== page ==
Is there a secret formula high-performing entrepreneurs use to scale quickly? Serial entrepreneur Reid Hoffman is attempting to crack the code in the new podcast Masters of Scale. It's a fascinating weekly conversation with successful founders.

The latest Masters of Scale episode features Mark Zuckerberg and perfectly captures a key secret to his Facebook leadership as well as Hoffman's PayPal and LinkedIn success:

I do believe that if you're not embarrassed by your first product release, you've released it too late.

It's a simple adage that Zuckerberg himself has said ("Move fast and break stuff."). Hoffman is talking about the Lean Startup model, where you want to get it out to your intended audience as soon as possible. Besides, to paraphrase Hoffman in the podcast, you can't make your product "perfect" if you don't even know what your audience needs - and the best way to do that is to get out of your head and to get it out to the public. And it's OK to be a little embarrassed about your product since it isn't ideal.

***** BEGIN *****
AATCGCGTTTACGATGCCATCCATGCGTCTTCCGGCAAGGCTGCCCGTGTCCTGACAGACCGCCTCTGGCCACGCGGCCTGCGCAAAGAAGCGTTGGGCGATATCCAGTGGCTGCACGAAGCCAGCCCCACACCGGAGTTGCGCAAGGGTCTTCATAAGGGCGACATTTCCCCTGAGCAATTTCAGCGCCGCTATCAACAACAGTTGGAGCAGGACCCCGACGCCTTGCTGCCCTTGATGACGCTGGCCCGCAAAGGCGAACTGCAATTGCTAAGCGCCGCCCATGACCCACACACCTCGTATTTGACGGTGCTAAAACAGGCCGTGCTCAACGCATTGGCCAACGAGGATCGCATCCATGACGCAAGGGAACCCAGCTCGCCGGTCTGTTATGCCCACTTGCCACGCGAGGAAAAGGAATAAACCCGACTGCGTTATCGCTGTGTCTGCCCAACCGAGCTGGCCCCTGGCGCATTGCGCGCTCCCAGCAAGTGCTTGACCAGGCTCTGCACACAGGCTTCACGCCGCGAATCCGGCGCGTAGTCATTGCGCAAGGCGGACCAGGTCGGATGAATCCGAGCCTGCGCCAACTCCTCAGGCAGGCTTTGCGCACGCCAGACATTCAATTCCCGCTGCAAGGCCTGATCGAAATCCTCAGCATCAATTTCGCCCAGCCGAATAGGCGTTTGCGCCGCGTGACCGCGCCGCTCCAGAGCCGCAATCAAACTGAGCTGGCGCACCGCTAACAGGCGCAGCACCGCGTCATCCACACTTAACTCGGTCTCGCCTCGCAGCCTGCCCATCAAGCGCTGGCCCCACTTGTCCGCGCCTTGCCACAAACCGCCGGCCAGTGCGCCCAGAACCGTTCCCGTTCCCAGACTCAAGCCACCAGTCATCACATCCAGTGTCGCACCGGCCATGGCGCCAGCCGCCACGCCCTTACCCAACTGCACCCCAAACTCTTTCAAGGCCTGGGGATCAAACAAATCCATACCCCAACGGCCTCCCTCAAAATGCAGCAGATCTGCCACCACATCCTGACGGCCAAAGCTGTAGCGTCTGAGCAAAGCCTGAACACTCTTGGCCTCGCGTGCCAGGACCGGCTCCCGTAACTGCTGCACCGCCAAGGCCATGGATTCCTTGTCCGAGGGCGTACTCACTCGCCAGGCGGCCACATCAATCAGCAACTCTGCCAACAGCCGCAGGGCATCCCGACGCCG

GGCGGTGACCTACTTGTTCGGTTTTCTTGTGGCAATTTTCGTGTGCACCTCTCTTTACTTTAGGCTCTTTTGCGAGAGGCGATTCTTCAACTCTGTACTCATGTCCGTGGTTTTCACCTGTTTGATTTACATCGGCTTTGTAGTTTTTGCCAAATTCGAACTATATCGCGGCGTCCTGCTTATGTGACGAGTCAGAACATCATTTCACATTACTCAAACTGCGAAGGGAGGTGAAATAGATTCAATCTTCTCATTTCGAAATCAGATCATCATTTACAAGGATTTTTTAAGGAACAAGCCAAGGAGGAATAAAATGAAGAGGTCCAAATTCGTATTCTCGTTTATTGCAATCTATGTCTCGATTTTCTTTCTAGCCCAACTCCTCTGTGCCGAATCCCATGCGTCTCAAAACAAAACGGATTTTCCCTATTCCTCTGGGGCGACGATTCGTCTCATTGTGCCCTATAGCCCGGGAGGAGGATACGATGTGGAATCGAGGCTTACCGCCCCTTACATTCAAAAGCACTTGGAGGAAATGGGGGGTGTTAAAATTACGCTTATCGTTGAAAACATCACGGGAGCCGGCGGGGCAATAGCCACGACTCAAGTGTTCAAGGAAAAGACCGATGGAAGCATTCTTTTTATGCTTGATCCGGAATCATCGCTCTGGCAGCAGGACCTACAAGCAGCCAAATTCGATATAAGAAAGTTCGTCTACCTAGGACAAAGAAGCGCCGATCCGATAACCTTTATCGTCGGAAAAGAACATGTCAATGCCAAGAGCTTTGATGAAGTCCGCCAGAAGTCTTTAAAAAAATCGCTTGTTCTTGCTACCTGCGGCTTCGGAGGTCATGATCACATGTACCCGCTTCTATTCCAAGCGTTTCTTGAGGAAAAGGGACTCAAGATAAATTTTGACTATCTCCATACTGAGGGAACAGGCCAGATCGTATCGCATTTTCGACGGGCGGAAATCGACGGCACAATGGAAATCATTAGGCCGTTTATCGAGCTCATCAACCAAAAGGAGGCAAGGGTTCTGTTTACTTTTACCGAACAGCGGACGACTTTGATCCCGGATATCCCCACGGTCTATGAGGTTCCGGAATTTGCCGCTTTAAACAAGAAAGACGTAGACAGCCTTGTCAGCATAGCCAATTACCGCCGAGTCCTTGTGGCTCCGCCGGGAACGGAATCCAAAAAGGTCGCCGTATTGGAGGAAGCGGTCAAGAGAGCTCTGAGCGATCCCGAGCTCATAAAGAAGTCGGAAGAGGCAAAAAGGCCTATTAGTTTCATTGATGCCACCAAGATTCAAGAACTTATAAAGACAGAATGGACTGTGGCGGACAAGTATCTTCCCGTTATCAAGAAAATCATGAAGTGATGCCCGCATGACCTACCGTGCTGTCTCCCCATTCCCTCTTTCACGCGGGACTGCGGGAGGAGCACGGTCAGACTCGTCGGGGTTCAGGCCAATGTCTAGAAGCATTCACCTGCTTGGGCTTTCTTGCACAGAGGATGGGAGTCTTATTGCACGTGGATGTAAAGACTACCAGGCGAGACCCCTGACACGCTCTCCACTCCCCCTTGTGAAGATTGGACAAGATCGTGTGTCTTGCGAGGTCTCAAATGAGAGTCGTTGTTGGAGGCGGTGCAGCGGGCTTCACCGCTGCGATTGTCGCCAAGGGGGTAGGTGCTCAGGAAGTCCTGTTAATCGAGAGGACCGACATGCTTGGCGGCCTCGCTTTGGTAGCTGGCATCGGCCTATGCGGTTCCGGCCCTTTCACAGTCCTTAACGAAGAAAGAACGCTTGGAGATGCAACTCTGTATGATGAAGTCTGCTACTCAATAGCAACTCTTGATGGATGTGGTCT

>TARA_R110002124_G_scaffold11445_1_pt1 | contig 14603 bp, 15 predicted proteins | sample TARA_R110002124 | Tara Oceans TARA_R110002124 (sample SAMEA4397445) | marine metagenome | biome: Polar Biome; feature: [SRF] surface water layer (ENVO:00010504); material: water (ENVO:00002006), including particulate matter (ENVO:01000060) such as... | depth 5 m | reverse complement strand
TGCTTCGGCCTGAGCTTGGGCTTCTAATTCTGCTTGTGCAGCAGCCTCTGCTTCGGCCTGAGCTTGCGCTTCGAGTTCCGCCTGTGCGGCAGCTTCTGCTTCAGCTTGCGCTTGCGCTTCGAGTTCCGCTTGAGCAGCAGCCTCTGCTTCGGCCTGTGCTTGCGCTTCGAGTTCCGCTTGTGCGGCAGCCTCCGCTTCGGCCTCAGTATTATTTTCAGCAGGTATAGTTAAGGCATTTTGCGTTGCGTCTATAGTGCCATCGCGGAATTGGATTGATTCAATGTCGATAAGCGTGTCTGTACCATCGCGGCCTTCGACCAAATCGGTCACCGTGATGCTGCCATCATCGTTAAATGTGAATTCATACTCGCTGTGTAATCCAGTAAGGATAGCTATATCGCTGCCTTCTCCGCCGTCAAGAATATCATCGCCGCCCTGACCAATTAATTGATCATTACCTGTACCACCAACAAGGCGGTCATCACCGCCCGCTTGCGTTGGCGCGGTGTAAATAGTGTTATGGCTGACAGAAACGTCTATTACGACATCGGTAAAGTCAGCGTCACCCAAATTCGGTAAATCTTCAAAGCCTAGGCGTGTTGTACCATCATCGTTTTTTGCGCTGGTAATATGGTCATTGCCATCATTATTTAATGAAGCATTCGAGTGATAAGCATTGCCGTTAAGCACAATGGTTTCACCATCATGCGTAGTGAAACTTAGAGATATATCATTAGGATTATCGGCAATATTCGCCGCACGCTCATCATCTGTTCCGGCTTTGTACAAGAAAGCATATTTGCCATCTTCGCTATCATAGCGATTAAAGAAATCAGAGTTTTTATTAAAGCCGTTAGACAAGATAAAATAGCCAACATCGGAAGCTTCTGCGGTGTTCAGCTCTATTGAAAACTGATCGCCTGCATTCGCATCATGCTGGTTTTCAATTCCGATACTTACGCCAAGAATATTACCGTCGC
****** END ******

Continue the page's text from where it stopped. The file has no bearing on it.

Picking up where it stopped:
However, this strategy would seem less important if it weren't repeated over and over by nearly all the thought leaders I've interviewed or heard:

Done is better than perfect

It comes down to faith and sweat... It's like the balance between making something happen and letting something happen.

You can't go from standstill to motion and still catch the wave. It is about moving now and trusting that the wave will form to carry you forward.

Waiting for perfection isn't just stupid, but it could be fatal. My little app, So Quotable, and my little-turned-big app, Cuddlr, both launched as minimal viable products weeks before competitors (and, in some cases, clones) nipped at their heels. Indeed, with Cuddlr, me and my co-founders already had a gameplan to do a serious update with the features we ideally wanted to launch with - but the limited version gathered 100,000 users within the first week. Better yet, those users could tell us what features to actually add in the next version rather than us assuming what they needed. All that feedback helped us grow to even more users and, within a year, get acquired.

There is a simple reason why Hoffman led both PayPal and LinkedIn to successful exits and Zuckerberg pushed Facebook to its current heights: They got started and they got product out the door. You should be doing the same.